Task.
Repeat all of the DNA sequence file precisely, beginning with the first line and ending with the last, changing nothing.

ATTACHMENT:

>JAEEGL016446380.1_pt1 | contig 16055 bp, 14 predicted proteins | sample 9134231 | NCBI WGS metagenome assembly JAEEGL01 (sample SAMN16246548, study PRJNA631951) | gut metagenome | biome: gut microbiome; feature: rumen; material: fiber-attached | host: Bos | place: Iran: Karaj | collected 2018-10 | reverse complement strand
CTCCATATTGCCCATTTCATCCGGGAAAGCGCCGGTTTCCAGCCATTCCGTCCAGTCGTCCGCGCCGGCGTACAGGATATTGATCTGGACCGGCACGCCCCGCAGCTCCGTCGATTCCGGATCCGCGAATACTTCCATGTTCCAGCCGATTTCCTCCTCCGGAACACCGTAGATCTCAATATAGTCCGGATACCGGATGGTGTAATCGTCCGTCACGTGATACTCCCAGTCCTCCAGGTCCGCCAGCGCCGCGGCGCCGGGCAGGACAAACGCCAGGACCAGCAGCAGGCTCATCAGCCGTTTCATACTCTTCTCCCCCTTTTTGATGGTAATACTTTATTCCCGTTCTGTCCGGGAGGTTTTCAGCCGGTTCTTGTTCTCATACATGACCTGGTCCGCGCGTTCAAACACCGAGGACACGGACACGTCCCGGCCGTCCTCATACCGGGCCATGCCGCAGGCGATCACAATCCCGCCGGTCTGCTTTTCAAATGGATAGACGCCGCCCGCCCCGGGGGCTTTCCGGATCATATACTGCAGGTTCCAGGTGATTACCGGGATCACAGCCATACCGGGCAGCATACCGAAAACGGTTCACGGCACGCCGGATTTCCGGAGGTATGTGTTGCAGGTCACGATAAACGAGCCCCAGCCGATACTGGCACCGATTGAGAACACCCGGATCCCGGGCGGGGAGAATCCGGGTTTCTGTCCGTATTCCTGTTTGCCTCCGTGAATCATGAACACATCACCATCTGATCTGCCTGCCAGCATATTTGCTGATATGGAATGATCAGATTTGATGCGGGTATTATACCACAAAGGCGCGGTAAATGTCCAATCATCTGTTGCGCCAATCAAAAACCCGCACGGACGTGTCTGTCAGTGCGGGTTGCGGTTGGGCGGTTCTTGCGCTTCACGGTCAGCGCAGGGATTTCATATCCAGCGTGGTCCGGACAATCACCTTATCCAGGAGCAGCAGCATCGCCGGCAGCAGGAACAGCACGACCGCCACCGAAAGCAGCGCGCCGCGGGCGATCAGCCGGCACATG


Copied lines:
>JAEEGL016446380.1_pt1 | contig 16055 bp, 14 predicted proteins | sample 9134231 | NCBI WGS metagenome assembly JAEEGL01 (sample SAMN16246548, study PRJNA631951) | gut metagenome | biome: gut microbiome; feature: rumen; material: fiber-attached | host: Bos | place: Iran: Karaj | collected 2018-10 | reverse complement strand
CTCCATATTGCCCATTTCATCCGGGAAAGCGCCGGTTTCCAGCCATTCCGTCCAGTCGTCCGCGCCGGCGTACAGGATATTGATCTGGACCGGCACGCCCCGCAGCTCCGTCGATTCCGGATCCGCGAATACTTCCATGTTCCAGCCGATTTCCTCCTCCGGAACACCGTAGATCTCAATATAGTCCGGATACCGGATGGTGTAATCGTCCGTCACGTGATACTCCCAGTCCTCCAGGTCCGCCAGCGCCGCGGCGCCGGGCAGGACAAACGCCAGGACCAGCAGCAGGCTCATCAGCCGTTTCATACTCTTCTCCCCCTTTTTGATGGTAATACTTTATTCCCGTTCTGTCCGGGAGGTTTTCAGCCGGTTCTTGTTCTCATACATGACCTGGTCCGCGCGTTCAAACACCGAGGACACGGACACGTCCCGGCCGTCCTCATACCGGGCCATGCCGCAGGCGATCACAATCCCGCCGGTCTGCTTTTCAAATGGATAGACGCCGCCCGCCCCGGGGGCTTTCCGGATCATATACTGCAGGTTCCAGGTGATTACCGGGATCACAGCCATACCGGGCAGCATACCGAAAACGGTTCACGGCACGCCGGATTTCCGGAGGTATGTGTTGCAGGTCACGATAAACGAGCCCCAGCCGATACTGGCACCGATTGAGAACACCCGGATCCCGGGCGGGGAGAATCCGGGTTTCTGTCCGTATTCCTGTTTGCCTCCGTGAATCATGAACACATCACCATCTGATCTGCCTGCCAGCATATTTGCTGATATGGAATGATCAGATTTGATGCGGGTATTATACCACAAAGGCGCGGTAAATGTCCAATCATCTGTTGCGCCAATCAAAAACCCGCACGGACGTGTCTGTCAGTGCGGGTTGCGGTTGGGCGGTTCTTGCGCTTCACGGTCAGCGCAGGGATTTCATATCCAGCGTGGTCCGGACAATCACCTTATCCAGGAGCAGCAGCATCGCCGGCAGCAGGAACAGCACGACCGCCACCGAAAGCAGCGCGCCGCGGGCGATCAGCCGGCACATG